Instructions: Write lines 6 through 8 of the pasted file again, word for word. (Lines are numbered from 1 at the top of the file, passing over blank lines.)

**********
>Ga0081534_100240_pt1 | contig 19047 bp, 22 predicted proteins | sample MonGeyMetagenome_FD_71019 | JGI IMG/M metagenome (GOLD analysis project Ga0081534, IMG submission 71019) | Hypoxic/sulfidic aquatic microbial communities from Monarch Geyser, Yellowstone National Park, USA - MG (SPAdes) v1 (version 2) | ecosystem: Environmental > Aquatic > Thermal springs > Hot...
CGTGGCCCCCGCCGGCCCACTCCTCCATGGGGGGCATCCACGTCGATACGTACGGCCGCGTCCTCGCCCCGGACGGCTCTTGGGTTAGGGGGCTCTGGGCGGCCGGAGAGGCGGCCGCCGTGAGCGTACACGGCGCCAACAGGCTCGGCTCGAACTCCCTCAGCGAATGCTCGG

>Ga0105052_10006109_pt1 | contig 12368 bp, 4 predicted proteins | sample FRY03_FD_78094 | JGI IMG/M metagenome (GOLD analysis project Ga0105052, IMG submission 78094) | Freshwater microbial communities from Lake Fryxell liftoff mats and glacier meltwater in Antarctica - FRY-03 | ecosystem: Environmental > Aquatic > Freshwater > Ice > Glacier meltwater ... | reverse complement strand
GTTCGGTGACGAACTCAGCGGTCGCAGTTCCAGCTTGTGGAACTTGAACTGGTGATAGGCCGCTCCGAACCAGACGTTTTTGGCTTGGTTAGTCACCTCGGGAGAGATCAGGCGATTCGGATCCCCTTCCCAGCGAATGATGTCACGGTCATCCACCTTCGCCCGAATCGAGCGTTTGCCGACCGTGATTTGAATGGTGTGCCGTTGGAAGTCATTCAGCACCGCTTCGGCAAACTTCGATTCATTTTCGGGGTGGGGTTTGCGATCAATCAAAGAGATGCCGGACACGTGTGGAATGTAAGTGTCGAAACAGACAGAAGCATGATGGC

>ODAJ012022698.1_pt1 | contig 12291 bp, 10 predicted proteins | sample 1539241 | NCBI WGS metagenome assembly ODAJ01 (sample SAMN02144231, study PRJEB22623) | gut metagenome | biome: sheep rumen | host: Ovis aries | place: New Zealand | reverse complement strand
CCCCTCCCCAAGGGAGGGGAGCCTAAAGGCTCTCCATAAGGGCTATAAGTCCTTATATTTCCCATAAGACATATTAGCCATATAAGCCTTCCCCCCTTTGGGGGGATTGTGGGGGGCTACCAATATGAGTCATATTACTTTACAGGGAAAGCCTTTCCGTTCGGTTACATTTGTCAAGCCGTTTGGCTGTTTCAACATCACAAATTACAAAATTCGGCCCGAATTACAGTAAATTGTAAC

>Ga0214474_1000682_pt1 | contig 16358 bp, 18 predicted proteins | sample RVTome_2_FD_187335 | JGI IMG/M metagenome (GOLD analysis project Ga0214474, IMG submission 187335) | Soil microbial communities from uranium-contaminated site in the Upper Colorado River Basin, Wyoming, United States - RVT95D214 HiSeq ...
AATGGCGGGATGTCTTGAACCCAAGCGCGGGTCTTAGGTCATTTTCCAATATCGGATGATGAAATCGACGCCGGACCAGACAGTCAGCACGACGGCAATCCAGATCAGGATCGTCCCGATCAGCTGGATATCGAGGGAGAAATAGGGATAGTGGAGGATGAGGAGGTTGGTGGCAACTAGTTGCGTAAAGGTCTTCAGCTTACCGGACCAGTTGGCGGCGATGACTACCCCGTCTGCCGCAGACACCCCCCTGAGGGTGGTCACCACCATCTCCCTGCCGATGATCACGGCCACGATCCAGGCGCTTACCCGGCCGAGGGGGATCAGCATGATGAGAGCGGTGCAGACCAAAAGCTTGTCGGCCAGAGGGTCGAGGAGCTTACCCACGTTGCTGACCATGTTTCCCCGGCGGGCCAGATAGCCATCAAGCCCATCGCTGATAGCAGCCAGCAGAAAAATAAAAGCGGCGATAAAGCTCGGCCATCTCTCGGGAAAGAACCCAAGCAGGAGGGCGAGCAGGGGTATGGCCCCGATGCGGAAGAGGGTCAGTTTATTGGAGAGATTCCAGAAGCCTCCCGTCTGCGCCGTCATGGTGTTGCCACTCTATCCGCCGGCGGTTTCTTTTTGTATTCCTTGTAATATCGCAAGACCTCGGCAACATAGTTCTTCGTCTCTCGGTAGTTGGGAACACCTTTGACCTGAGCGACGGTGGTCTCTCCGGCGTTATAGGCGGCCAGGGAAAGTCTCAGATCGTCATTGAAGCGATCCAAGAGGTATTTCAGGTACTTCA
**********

CCCCTCCCCAAGGGAGGGGAGCCTAAAGGCTCTCCATAAGGGCTATAAGTCCTTATATTTCCCATAAGACATATTAGCCATATAAGCCTTCCCCCCTTTGGGGGGATTGTGGGGGGCTACCAATATGAGTCATATTACTTTACAGGGAAAGCCTTTCCGTTCGGTTACATTTGTCAAGCCGTTTGGCTGTTTCAACATCACAAATTACAAAATTCGGCCCGAATTACAGTAAATTGTAAC

>Ga0214474_1000682_pt1 | contig 16358 bp, 18 predicted proteins | sample RVTome_2_FD_187335 | JGI IMG/M metagenome (GOLD analysis project Ga0214474, IMG submission 187335) | Soil microbial communities from uranium-contaminated site in the Upper Colorado River Basin, Wyoming, United States - RVT95D214 HiSeq ...
AATGGCGGGATGTCTTGAACCCAAGCGCGGGTCTTAGGTCATTTTCCAATATCGGATGATGAAATCGACGCCGGACCAGACAGTCAGCACGACGGCAATCCAGATCAGGATCGTCCCGATCAGCTGGATATCGAGGGAGAAATAGGGATAGTGGAGGATGAGGAGGTTGGTGGCAACTAGTTGCGTAAAGGTCTTCAGCTTACCGGACCAGTTGGCGGCGATGACTACCCCGTCTGCCGCAGACACCCCCCTGAGGGTGGTCACCACCATCTCCCTGCCGATGATCACGGCCACGATCCAGGCGCTTACCCGGCCGAGGGGGATCAGCATGATGAGAGCGGTGCAGACCAAAAGCTTGTCGGCCAGAGGGTCGAGGAGCTTACCCACGTTGCTGACCATGTTTCCCCGGCGGGCCAGATAGCCATCAAGCCCATCGCTGATAGCAGCCAGCAGAAAAATAAAAGCGGCGATAAAGCTCGGCCATCTCTCGGGAAAGAACCCAAGCAGGAGGGCGAGCAGGGGTATGGCCCCGATGCGGAAGAGGGTCAGTTTATTGGAGAGATTCCAGAAGCCTCCCGTCTGCGCCGTCATGGTGTTGCCACTCTATCCGCCGGCGGTTTCTTTTTGTATTCCTTGTAATATCGCAAGACCTCGGCAACATAGTTCTTCGTCTCTCGGTAGTTGGGAACACCTTTGACCTGAGCGACGGTGGTCTCTCCGGCGTTATAGGCGGCCAGGGAAAGTCTCAGATCGTCATTGAAGCGATCCAAGAGGTATTTCAGGTACTTCA